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Why Was Fed Policy ‘Too Easy’ Between 2002 and 2005?

Larry White has a new Cato Briefing Paper How Did We Get into This Financial Mess?  White echoes a now widespread criticism of US monetary policy, that is was too easy in the first half of this decade:

The federal funds rate began 2001 at 6.25 percent and ended the year at 1.75 percent.  It was reduced further in 2002 and 2003, inmid-2003 reaching a record low of 1 percent, where it stayed for a year. The real Fed funds rate was negative - meaning that nominal rates were lower than the contemporary rate of inflation - for two and a half years.

White also notes that the Fed funds rate was below that implied by the Taylor rule, a point that Taylor himself has also made.

That US monetary policy was easy at this time was no accident.  It was a very deliberate policy choice on the part of the FOMC.  Why was policy kept so easy for so long?  One reason was the perceived threat of deflation, as Vince Reinhart recalls:

According to FOMC meeting transcripts from that year, then Chairman Alan Greenspan in November [2002] called deflation “a pretty scary prospect, and one that we certainly want to avoid.”

Then Gov. Ben Bernanke, now Fed chairman, said in September 2002, “the strategy of preemptive strikes should apply with at least as great a force to incipient deflation as it does to incipient inflation.”

In hindsight while there was clearly a strong disinflation trend back then, outright deflation didn’t appear to be as big a risk as the Fed thought. Annual growth in consumer prices never fell below 1% and was rarely below 2% after 2002.

The problem back then, Reinhart said, was “we didn’t know why inflation was going down as much as it was.”

That year, 2002, “was very much a story of uncertainty about the inflation process with some modest identifiable forces putting downward pressure” on prices, he said.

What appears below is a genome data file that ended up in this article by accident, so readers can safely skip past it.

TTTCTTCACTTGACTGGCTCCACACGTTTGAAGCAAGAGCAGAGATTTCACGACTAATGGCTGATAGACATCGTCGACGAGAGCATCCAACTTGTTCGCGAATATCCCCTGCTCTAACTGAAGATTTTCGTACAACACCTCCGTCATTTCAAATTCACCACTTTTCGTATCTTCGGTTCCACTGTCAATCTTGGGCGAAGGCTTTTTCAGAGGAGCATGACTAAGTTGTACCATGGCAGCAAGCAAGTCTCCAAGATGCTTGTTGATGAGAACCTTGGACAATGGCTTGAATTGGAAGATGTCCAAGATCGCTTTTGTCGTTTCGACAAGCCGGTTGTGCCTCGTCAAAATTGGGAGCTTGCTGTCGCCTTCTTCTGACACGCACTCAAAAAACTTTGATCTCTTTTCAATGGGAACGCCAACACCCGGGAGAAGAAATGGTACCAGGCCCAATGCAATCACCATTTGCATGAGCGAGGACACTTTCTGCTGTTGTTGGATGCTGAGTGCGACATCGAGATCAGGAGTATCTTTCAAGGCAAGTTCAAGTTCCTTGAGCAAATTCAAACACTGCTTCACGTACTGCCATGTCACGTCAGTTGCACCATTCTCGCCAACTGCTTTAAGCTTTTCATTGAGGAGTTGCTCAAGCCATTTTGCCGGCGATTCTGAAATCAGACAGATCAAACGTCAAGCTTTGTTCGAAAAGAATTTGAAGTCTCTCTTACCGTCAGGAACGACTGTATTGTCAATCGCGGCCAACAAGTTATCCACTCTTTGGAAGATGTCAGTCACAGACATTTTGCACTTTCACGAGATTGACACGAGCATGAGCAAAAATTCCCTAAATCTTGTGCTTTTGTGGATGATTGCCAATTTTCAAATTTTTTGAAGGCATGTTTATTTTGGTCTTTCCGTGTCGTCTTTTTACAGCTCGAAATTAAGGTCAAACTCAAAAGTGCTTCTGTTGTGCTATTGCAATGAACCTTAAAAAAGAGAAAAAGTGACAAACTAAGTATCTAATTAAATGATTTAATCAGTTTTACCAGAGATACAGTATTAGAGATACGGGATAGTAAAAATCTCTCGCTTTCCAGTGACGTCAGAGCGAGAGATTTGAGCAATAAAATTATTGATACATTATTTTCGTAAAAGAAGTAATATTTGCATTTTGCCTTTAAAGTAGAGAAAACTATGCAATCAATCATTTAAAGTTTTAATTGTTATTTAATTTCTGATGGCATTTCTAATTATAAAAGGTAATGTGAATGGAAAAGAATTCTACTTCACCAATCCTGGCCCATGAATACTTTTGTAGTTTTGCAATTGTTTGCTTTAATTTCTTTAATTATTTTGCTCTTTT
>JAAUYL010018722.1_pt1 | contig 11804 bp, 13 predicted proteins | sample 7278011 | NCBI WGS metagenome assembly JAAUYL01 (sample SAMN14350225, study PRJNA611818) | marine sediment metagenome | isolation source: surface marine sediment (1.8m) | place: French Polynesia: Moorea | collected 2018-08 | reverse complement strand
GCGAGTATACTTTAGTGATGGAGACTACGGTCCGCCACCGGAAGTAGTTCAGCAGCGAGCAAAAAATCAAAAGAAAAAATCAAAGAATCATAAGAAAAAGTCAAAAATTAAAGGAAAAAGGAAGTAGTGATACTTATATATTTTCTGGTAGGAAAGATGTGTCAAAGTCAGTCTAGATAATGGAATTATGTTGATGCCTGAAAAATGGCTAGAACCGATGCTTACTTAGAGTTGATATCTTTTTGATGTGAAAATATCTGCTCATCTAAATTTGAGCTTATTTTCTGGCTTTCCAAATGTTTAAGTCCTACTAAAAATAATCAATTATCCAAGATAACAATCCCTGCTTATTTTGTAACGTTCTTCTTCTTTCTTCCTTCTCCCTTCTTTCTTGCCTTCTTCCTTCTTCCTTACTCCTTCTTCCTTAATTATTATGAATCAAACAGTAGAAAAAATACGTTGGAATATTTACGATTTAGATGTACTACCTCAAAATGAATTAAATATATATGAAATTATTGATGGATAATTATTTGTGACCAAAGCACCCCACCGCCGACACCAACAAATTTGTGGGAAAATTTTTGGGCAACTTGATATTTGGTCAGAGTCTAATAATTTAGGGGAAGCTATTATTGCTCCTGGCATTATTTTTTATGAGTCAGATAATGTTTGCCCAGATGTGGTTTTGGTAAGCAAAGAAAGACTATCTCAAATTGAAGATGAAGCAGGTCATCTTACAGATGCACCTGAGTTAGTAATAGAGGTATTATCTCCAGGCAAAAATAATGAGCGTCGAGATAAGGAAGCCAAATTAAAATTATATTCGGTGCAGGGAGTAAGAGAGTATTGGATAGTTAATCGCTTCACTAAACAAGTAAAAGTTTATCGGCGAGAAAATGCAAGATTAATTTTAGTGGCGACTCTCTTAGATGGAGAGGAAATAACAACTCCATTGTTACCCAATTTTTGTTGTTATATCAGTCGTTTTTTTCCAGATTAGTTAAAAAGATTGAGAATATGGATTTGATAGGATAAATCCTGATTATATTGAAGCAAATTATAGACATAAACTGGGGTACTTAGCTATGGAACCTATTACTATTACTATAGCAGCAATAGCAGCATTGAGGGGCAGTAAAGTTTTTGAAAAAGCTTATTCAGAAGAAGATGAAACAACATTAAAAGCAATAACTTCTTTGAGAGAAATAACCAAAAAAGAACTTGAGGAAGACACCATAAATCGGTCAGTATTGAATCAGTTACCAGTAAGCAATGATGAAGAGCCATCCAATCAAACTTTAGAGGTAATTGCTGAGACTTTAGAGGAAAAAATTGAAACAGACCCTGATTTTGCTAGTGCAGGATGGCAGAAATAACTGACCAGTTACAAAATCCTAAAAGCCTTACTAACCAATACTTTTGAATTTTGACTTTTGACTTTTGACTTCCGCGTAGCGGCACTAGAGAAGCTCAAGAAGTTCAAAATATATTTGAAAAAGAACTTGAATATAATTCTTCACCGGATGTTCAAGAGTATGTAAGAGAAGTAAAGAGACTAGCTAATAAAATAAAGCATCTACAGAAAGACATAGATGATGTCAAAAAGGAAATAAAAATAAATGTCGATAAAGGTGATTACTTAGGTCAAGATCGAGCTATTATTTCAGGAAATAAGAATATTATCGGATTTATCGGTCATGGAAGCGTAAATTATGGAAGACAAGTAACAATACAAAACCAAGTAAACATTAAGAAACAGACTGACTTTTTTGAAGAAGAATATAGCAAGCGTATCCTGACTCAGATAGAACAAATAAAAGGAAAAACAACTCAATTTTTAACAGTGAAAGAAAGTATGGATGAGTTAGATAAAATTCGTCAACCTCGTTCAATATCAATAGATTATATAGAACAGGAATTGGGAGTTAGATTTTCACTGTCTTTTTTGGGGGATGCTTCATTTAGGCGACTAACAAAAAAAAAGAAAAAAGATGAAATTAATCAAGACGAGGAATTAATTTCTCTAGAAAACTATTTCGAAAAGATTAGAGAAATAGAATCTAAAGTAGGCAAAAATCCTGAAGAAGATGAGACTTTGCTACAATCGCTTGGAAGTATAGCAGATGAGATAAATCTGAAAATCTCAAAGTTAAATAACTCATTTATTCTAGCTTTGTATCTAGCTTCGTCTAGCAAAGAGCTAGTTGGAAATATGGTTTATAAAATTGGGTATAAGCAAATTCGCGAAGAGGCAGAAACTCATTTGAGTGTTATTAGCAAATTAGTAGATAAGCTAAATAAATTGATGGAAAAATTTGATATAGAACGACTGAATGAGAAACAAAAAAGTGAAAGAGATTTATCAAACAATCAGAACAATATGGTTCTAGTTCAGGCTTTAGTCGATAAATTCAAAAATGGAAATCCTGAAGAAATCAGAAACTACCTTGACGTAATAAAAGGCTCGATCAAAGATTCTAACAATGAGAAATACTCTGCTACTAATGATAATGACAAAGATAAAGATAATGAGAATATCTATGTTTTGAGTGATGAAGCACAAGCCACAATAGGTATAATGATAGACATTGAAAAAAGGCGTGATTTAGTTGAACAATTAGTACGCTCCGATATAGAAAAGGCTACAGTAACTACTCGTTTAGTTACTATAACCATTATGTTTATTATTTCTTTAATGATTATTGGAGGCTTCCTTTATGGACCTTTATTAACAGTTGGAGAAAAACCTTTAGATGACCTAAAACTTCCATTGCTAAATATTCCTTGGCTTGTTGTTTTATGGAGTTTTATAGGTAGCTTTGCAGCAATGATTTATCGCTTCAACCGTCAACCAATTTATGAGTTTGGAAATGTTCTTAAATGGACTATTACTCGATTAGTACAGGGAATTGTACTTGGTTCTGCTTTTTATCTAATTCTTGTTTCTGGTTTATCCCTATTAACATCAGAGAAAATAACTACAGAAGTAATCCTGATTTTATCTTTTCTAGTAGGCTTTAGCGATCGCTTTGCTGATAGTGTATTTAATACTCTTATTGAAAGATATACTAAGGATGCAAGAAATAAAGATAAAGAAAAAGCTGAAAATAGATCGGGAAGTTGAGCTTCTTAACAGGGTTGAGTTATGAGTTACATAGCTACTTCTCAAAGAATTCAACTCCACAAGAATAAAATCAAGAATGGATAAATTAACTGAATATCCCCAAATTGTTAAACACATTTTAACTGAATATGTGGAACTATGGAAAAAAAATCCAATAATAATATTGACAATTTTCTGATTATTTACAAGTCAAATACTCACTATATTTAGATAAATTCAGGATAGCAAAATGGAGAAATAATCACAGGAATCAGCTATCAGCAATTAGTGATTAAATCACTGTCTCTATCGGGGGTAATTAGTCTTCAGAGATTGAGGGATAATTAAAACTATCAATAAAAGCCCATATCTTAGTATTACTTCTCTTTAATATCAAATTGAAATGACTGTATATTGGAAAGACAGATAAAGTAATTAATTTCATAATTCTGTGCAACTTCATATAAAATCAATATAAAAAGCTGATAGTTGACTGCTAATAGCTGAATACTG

This puts the failure of US monetary policy to respond to the emerging US housing boom in its proper context.  The following chart shows annual growth in US industrial production as a proxy for the broader economy, along with new privately-owned dwelling starts as a proxy for housing activity.  Shaded bars are NBER-defined recessions.


The 2001 recession was exceptional compared to previous business cycles, in that housing activity did not see a significant downturn along the rest of the US economy.  Industrial production was subdued coming out of the 2001 recession (note the double dip into negative growth), while housing continued to enjoy a strong expansion.  If the 2001 recession could not tame the US housing boom, then it is hard to see how tighter US monetary policy could have done so without inflicting significant, and potentially deflationary, collateral damage on the rest of the economy.

One could argue that Fed policy was a success on its own terms, because it achieved exactly what it set out to do: pre-empt the threat of deflation.

posted on 21 November 2008 by skirchner in Economics, Financial Markets

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